Experienced or Dangerous? - Particulate Matters
Was It A Diesel?
This commentary was inspired by an incident that happened on the afternoon of May 31, 2015, at Los Angeles International Airport’s Terminal 7, an area I’m pretty familiar with, thanks to the extensive amount of traveling I do for work each year.
As a habit, I always try and stay on point when I’m on the airport property. The activity at both the Departures and Arrivals area at any terminal is typically pretty chaotic, mainly due to the usually high volume of slow-speed traffic, and the fairly stout array of large vehicles—coach-style buses and limousines—that have to navigate through it.
I’m pretty sure the airport police department must handle a hearty amount of fender-bender calls each year, as the U-shaped drop-off/pick-up layout is the kind of location that’s simply a magnet for such accidents.
Unfortunately, the May 31 accident was a lot worse than just some wrinkled body panels. For whatever reason, a brand-new Porsche Panamera, driven by a 67-year-old gentleman, zoomed out of control, burst through a wall and steel beams, and became buried three-quarters of the way into the Terminal 7 ticketing/departure area. I can only imagine how horrific it must have been to actually see it happen, and what’s really disturbing is that a 9-year-old girl was very seriously injured when the out-of-control Porsche struck her before it hit the building.
How “diesel” ties into this stems from my honest knee-jerk reaction when I heard the radio report about a Porsche Panamera crashing into a terminal at LAX: “I wonder if it was a diesel Panamera?!” I know, I know, oil-burning versions of Porsche’s luxury/sport sedan aren’t sold in the U.S., and it probably sounds pretty psycho for a person to “go there” as a first thought about something so awful, but that’s truly where my mind went. Immediately, I found myself trying to imagine and calculate how a 4,310-pound car, with a 3.0L V-6 engine that has 479 lb-ft of torque, could accelerate from what had to be near-zero mph and create such mayhem in split seconds of time? Blame it on my job, I guess. See what working with diesels is doing to me?
I never could confirm whether the Porsche was diesel powered or not. However, my other, “more important” thought about this incident is about the age of the driver—67—and the speculation that he may have mistaken the throttle pedal for the brake. While it’s unknown whether he did or didn’t, it all makes me wonder should states’ departments of transportation or motor vehicles start requiring older drivers to “retest” at age 60 (or maybe retirement age of 65), and then every two years thereafter (similar to California’s every-two-year mandate for vehicle emissions inspections)? By retest, I mean making senior-citizen motorists take and pass written (or oral) and behind-the-wheel exams (written and eye tests are already required for drivers age 70 and older in the Golden State).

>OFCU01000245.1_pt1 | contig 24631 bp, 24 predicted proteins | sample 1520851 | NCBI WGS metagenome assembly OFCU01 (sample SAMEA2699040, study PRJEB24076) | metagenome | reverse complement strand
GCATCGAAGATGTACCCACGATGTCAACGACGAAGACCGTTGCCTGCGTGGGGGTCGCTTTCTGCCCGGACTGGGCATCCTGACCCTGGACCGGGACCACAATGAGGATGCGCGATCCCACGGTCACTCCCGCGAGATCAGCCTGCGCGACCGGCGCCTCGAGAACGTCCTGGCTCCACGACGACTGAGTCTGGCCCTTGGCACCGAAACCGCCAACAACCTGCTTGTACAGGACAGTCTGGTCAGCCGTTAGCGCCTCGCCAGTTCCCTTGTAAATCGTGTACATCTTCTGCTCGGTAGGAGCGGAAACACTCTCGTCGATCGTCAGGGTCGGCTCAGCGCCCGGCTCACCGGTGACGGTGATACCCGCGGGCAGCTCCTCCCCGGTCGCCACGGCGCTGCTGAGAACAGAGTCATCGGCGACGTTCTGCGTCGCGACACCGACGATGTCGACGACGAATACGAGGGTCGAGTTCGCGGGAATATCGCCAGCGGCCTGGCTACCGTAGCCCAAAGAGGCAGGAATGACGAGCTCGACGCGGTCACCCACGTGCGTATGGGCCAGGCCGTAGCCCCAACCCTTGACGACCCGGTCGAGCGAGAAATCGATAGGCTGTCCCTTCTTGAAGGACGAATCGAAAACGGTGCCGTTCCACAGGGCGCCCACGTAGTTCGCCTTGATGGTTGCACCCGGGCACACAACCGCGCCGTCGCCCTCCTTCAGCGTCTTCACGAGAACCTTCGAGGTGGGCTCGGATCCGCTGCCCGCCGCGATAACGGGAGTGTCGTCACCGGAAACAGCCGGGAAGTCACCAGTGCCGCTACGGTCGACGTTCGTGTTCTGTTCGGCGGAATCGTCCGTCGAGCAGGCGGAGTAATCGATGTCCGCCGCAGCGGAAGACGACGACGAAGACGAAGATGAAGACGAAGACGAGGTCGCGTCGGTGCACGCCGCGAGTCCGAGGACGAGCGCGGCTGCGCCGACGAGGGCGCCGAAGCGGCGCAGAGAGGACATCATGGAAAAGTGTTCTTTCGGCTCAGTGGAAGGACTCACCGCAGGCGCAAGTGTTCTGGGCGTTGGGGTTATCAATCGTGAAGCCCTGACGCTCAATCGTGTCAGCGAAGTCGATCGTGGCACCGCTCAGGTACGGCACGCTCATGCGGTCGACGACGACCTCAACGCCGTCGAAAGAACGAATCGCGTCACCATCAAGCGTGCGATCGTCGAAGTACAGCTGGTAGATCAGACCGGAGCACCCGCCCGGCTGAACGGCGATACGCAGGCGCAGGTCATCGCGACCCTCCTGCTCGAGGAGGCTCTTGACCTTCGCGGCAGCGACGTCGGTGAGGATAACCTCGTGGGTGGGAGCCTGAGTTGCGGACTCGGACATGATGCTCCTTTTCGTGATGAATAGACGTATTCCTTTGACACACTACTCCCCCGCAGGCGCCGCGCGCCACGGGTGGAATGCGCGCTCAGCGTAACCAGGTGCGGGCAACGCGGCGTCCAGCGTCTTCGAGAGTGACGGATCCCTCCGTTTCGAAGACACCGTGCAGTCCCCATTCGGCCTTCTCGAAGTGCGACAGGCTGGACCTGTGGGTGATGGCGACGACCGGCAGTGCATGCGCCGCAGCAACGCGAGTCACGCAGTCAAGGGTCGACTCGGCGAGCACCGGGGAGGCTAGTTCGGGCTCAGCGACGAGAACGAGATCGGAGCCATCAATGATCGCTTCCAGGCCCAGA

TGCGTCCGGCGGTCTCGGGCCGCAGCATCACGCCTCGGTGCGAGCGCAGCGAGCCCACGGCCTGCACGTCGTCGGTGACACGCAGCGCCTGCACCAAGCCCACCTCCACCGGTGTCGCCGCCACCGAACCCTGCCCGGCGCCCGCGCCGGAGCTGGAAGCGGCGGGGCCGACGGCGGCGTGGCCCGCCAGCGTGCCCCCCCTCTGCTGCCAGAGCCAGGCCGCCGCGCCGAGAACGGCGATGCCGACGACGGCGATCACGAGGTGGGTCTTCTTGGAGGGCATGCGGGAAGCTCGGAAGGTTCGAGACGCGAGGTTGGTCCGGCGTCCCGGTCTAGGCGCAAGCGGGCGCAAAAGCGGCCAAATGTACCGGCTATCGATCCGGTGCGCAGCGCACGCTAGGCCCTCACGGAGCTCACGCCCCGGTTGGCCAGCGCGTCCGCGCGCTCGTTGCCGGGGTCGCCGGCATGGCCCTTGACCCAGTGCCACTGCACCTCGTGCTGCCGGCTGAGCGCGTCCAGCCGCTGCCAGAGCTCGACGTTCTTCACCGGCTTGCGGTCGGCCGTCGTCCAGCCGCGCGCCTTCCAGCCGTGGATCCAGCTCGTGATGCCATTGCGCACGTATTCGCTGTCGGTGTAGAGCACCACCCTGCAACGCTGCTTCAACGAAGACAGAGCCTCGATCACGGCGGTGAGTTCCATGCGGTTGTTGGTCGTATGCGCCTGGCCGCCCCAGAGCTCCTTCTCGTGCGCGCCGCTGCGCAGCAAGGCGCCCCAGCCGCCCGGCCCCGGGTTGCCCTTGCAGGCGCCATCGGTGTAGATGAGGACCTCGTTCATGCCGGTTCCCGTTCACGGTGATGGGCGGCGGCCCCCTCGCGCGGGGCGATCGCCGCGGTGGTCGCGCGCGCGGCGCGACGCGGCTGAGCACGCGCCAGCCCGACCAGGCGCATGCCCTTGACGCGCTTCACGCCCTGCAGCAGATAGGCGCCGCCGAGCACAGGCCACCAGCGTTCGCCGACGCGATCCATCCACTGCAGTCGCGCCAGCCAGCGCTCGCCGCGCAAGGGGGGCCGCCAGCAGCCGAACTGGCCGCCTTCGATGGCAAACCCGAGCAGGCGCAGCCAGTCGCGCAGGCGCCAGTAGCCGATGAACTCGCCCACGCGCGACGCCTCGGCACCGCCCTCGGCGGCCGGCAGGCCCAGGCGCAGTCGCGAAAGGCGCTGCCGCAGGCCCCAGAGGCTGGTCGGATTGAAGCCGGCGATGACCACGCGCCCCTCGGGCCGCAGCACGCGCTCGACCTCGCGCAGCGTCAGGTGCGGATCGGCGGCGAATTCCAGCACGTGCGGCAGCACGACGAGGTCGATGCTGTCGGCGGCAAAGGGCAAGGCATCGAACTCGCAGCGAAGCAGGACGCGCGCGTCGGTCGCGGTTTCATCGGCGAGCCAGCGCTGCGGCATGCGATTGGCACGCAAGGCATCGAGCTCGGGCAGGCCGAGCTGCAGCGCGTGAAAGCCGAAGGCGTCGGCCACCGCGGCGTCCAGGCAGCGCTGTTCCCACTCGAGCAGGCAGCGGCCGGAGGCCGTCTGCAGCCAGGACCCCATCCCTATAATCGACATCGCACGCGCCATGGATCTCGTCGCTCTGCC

With all due respect to what may be many years of driving experience, mental and physical sharpness are also critical elements of safely operating a motor vehicle. I’m sure there are a lot of us who jockey 7,000- to 10,000-pound diesel-powered trucks…regularly…and some in this group could be in the age range I’m talking about (believe it or not, I’m closing in on it). Could you imagine how much worse the accident at the airport would have been if the gentleman had been driving an oil-burning dualie, instead of a Panamera?
Don’t get me wrong, the driver could have been as sharp as a tack and fit as a fiddle. And, while Porsche probably doesn’t want to hear this, it very well may have been the “car’s fault.” However, (possibly) confusing throttle with brake and losing total control of the car makes me think he wasn’t, simply based on the amount of damage that resulted from the mistake. Of course, all bets are off if investigations and facts prove the incident was spurred by a medical problem or something of that nature. But, even if they do dispel the popular thought, I really think drivers should be reevaluated by having to take vehicle-operators’ tests when they reach a certain age. I know I’ll be the first in line when my time comes.